Engage and include
Continue to make chores fun. When you’re doing laundry, ask them to sort clothes by color – then ask them to sort them by pattern and by size. Changing the rules helps them think flexibly and sparks creativity. Encourage your child to cook with you. Cooking together teaches them important life skills, including kitchen safety and how to make nutritious meals – they may even be more likely to try new things. Let them build an instrument using a plastic container with things like uncooked beans, or keys and spoons inside. Music activities with toddlers help them learn. Try creating a rhythm and asking them to copy it, then dancing to the tunes you make together.
Let your child taste a few grains of salt and sugar. Which one do they like? Talk about the difference. Discover different textures, too. One way to do this is by putting different foods into bowls, then blindfolding your child and asking them to guess what’s in each bowl by touch. They’re learning to explore their senses at this stage, so let them experiment!
Learn more about supporting your child’s development
Your child’s doctor or clinician is an excellent resource when you have questions about your child’s development or need more ideas for engaging with your little one. Because they know you and your child, they can give you personalized recommendations, help answer your questions and give you peace of mind.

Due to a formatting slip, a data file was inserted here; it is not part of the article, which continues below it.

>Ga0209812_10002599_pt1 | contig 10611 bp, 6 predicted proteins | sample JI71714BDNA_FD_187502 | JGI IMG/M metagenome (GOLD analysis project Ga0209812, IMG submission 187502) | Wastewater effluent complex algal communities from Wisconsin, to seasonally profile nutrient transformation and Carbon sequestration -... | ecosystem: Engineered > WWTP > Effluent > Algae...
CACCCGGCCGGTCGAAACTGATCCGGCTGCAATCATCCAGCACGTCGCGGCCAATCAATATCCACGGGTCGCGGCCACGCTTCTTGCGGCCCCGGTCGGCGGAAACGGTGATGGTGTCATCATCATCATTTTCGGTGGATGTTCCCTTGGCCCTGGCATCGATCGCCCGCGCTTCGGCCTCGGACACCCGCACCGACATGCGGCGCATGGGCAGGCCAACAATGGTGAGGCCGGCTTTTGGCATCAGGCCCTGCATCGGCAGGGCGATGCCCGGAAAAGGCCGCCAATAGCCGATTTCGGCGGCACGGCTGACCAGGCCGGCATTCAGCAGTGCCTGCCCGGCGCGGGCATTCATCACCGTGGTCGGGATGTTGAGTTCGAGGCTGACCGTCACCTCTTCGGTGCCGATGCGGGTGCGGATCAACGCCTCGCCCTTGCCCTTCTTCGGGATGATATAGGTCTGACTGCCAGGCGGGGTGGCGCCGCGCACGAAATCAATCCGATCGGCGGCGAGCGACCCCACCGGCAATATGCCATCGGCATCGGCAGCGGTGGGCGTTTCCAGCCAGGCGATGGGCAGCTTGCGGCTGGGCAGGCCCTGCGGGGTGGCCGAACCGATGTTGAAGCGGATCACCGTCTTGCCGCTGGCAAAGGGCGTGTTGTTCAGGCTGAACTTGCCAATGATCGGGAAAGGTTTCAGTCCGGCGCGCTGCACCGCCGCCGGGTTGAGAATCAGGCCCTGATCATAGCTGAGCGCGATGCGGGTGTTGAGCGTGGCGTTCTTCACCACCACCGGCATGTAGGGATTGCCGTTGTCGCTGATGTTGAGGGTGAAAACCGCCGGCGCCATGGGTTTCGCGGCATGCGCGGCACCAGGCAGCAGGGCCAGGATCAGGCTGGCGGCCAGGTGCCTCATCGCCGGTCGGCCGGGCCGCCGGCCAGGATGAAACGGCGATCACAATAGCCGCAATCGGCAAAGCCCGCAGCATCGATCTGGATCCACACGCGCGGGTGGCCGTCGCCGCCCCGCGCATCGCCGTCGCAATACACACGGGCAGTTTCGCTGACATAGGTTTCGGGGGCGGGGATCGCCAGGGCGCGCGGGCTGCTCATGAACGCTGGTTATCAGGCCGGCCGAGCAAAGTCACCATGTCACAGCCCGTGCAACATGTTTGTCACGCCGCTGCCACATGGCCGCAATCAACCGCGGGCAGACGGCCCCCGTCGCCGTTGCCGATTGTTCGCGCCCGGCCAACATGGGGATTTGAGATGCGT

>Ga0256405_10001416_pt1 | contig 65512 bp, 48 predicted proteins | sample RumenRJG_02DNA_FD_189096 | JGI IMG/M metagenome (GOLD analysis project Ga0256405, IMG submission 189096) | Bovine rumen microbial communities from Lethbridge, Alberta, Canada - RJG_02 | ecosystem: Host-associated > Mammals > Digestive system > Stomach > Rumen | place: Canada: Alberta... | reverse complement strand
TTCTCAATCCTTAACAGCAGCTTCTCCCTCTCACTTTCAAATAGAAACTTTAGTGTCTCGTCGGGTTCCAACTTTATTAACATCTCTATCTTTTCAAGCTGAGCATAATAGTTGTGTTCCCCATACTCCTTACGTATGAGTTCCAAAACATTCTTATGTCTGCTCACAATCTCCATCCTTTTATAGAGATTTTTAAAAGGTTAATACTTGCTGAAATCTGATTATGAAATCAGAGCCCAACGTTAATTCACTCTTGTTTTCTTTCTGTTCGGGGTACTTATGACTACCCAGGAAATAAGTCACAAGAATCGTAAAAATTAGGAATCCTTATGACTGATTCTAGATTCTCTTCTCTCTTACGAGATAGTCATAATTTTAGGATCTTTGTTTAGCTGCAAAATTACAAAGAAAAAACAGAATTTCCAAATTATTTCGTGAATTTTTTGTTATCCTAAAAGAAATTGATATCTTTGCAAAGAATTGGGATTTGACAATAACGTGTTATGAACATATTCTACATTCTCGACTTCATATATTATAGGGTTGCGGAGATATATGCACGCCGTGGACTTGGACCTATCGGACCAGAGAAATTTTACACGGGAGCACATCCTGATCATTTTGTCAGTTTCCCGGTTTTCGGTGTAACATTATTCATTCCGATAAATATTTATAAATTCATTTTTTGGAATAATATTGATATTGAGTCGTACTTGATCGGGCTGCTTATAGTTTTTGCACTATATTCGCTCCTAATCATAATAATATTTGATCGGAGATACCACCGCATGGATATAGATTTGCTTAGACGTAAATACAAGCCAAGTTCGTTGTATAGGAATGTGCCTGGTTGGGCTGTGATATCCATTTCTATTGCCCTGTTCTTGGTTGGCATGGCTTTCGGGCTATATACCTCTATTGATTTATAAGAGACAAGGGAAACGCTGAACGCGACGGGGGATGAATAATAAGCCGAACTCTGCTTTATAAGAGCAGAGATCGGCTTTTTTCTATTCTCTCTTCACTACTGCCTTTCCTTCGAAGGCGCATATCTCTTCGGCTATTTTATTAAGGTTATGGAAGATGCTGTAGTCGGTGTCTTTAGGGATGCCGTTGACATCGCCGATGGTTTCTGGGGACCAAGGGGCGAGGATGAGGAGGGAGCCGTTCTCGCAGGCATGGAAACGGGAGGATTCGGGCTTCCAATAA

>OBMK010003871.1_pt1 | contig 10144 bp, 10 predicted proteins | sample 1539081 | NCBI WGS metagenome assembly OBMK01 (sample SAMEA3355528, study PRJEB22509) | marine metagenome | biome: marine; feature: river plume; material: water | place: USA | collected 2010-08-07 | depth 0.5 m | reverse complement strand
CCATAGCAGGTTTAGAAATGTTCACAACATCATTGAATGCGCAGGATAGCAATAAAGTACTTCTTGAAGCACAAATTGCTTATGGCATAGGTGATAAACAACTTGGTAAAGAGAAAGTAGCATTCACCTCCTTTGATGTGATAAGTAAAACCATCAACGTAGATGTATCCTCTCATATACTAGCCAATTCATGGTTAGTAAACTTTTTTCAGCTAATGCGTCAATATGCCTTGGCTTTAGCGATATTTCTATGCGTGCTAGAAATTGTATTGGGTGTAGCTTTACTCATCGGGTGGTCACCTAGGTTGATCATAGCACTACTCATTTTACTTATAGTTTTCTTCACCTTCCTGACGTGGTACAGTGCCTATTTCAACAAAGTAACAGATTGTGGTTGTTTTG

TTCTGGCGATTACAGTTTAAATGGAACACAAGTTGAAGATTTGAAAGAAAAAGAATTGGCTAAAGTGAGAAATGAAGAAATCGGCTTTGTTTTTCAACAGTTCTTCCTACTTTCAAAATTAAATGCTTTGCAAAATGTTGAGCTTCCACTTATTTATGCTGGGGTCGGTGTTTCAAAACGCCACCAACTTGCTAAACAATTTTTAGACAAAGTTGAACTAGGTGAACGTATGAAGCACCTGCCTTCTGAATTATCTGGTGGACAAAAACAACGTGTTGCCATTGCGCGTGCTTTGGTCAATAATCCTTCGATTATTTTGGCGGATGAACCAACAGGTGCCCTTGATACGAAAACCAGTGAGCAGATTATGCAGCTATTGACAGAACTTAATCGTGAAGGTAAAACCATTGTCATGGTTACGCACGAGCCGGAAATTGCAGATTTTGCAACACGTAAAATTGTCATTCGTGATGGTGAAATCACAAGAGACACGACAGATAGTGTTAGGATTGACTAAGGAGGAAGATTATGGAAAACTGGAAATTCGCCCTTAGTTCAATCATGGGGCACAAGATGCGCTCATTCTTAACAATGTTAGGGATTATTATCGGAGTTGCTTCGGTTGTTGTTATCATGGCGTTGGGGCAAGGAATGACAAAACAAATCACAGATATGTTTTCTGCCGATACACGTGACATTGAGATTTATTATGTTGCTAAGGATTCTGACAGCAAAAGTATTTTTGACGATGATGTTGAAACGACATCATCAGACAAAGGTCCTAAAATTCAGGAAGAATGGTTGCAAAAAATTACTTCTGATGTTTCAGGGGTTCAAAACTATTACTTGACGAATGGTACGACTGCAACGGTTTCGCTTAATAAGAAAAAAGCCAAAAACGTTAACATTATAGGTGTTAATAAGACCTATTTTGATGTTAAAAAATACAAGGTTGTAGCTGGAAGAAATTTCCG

You can also learn more by checking out our resources for supporting early child development. Promoting early brain development is part of the HealthPartners Children’s Health Initiative, which is aimed at improving the health and well-being of children from pregnancy through age five.
Brain, cognitive and behavioral development early in life are strongly linked to health outcomes later in life, including cardiovascular disease and stroke, high blood pressure, diabetes, obesity, smoking, drug use and depression.